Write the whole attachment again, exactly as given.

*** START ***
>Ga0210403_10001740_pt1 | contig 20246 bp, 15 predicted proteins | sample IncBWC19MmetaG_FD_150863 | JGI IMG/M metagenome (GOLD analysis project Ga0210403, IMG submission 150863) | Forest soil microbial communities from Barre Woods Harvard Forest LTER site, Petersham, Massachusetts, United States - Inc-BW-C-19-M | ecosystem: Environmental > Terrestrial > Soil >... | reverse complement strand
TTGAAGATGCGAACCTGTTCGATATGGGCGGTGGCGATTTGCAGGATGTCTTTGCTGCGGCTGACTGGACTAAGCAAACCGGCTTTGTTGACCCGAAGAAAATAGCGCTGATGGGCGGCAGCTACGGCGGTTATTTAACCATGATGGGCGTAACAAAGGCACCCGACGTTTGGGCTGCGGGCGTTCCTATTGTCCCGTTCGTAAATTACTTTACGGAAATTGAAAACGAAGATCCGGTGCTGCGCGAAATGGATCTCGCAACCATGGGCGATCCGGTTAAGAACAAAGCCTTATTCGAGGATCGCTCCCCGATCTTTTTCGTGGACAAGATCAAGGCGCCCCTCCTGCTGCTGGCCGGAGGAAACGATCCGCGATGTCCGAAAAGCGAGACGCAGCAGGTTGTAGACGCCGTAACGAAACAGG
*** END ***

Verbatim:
>Ga0210403_10001740_pt1 | contig 20246 bp, 15 predicted proteins | sample IncBWC19MmetaG_FD_150863 | JGI IMG/M metagenome (GOLD analysis project Ga0210403, IMG submission 150863) | Forest soil microbial communities from Barre Woods Harvard Forest LTER site, Petersham, Massachusetts, United States - Inc-BW-C-19-M | ecosystem: Environmental > Terrestrial > Soil >... | reverse complement strand
TTGAAGATGCGAACCTGTTCGATATGGGCGGTGGCGATTTGCAGGATGTCTTTGCTGCGGCTGACTGGACTAAGCAAACCGGCTTTGTTGACCCGAAGAAAATAGCGCTGATGGGCGGCAGCTACGGCGGTTATTTAACCATGATGGGCGTAACAAAGGCACCCGACGTTTGGGCTGCGGGCGTTCCTATTGTCCCGTTCGTAAATTACTTTACGGAAATTGAAAACGAAGATCCGGTGCTGCGCGAAATGGATCTCGCAACCATGGGCGATCCGGTTAAGAACAAAGCCTTATTCGAGGATCGCTCCCCGATCTTTTTCGTGGACAAGATCAAGGCGCCCCTCCTGCTGCTGGCCGGAGGAAACGATCCGCGATGTCCGAAAAGCGAGACGCAGCAGGTTGTAGACGCCGTAACGAAACAGG